1. The 3rd party provider owns and manages all the computing resources (servers, software, storage, and networking) and electricity needed for the services. The users only need to "plug into" the cloud. The users do not need to make a large upfront investment on computing resources; the space needed to house them; electricity needed to run the computing resources; and the cost of maintaining staff for administering the system, network, and database.
  2. The users can increase or decrease the level of use of the computing resources and services flexibly and easily.
  3. The users pay most likely much less for the services, because they pay only for the computing resources and services they use, and the subscription-based or pay-per-use charges are likely much lower than the cost of maintaining on-premises computing resources. If the users are to maintain on-premises computing resources, they also need to make the worst-case plan to account for the occasional or seasonal peak needs.
  4. The users can in practice access the cloud for services anytime from anywhere.

The above advantages make cloud computing a compelling paradigm for servicing computing needs for both enterprises and end customers. As such, many players, both large and small, are now entering or planning to enter the emerging cloud computing market.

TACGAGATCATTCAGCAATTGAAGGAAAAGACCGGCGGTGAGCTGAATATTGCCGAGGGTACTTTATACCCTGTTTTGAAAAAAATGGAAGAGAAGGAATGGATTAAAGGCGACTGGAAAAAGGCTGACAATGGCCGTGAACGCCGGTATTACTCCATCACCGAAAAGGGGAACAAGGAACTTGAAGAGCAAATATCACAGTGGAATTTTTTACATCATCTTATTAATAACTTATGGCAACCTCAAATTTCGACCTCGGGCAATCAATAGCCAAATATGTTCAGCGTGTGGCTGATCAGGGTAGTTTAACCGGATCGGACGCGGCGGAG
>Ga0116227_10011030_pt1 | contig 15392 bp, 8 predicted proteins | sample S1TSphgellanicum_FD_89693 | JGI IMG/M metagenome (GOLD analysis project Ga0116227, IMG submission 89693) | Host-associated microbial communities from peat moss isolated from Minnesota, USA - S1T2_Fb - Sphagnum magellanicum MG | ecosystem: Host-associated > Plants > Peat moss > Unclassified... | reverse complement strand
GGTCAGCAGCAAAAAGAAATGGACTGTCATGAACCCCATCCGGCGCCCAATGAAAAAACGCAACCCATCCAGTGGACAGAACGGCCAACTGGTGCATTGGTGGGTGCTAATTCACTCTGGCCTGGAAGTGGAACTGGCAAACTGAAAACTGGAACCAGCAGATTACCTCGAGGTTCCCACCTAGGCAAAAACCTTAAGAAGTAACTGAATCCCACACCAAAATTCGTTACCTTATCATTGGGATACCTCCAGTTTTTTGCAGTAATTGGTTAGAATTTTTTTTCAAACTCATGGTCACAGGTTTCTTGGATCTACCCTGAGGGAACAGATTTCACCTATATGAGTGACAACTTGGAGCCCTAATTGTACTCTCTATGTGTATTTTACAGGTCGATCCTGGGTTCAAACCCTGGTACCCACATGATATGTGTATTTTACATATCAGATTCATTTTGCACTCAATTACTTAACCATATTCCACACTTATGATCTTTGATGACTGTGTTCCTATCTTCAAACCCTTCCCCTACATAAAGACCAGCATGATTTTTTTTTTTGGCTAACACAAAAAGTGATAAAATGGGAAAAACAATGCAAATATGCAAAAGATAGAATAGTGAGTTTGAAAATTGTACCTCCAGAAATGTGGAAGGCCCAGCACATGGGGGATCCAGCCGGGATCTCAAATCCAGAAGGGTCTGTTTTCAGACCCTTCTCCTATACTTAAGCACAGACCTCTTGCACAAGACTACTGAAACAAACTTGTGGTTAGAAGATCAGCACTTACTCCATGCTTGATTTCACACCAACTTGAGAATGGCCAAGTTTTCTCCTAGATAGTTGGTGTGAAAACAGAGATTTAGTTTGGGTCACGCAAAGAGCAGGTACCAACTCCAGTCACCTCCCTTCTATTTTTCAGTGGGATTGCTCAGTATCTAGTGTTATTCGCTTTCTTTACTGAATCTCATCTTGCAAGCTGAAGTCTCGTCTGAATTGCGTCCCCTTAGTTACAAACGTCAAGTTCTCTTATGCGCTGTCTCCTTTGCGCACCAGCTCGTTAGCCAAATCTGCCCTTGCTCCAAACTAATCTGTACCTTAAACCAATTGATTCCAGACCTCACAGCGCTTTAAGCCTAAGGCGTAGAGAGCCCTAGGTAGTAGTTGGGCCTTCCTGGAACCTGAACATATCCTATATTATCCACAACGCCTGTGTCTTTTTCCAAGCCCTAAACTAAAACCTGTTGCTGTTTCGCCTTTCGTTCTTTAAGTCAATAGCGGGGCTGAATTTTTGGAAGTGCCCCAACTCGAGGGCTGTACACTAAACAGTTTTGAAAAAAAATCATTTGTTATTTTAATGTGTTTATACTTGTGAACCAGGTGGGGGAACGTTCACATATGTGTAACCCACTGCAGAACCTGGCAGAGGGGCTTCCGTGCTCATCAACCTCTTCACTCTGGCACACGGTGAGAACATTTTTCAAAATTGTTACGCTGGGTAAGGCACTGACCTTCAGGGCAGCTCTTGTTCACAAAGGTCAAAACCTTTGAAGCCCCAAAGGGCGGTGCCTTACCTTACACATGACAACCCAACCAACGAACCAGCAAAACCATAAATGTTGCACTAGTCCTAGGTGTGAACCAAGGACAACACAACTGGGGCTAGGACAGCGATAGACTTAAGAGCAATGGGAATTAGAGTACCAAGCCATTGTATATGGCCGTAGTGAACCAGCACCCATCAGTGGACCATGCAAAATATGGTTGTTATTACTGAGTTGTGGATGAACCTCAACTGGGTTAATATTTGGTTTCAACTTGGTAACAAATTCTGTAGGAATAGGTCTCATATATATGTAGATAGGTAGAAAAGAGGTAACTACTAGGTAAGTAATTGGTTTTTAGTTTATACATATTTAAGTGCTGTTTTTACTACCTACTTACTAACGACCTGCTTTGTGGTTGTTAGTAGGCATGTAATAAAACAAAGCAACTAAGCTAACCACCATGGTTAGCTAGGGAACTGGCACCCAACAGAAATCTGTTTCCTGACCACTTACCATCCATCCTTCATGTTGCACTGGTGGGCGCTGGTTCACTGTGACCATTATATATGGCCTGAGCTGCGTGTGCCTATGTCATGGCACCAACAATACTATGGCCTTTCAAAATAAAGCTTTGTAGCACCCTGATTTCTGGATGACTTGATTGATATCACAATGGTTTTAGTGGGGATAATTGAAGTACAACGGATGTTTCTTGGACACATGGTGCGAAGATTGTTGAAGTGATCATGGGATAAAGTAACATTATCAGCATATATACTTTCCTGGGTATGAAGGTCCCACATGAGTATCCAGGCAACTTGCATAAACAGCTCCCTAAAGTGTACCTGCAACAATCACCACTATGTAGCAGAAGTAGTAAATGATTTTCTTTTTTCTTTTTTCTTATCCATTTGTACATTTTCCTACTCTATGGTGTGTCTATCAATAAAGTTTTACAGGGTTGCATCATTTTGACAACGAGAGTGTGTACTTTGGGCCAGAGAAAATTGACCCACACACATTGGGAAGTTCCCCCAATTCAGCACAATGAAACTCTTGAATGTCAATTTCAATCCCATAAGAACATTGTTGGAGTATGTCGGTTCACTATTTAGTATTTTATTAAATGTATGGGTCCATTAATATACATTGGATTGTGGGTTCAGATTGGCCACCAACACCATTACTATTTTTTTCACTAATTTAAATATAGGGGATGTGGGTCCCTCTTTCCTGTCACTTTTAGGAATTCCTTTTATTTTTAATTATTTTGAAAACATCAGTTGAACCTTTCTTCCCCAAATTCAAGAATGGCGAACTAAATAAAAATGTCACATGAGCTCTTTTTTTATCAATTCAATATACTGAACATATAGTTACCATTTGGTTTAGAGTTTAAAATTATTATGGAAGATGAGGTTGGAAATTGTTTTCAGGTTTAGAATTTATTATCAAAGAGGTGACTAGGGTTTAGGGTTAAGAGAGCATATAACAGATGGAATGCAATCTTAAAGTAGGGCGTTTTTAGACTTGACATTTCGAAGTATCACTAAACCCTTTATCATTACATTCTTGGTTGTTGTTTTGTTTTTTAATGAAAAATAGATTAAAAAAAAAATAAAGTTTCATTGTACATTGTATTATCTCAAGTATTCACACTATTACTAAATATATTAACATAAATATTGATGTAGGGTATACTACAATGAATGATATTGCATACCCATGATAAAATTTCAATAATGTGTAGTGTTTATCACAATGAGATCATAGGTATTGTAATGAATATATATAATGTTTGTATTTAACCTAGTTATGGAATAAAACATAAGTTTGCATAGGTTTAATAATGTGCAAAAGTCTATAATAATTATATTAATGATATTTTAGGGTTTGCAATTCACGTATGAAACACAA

Forms of Service and Players

The forms of service that cloud computing provides today may be broken down into managed services, SaaS, Web services, utility computing, and platform as a service (PaaS) [Gruman08]. The ideas behind these forms of service are not new. The fact that the users can tap into these services from Web browsers via the Internet makes them "cloud" services.

A managed service is aimed at delivering an application to an enterprise, rather than to end customers directly. This form of service has been available for a decade. There are many types of managed services provided via the Internet, including virus-scanning services for email, spam-filtering services (Google/Postini, etc.), security services (SecureWorks, IBM, Verizon, etc.), desktop management services (CenterBeam, Everdream, etc.) [Gruman08].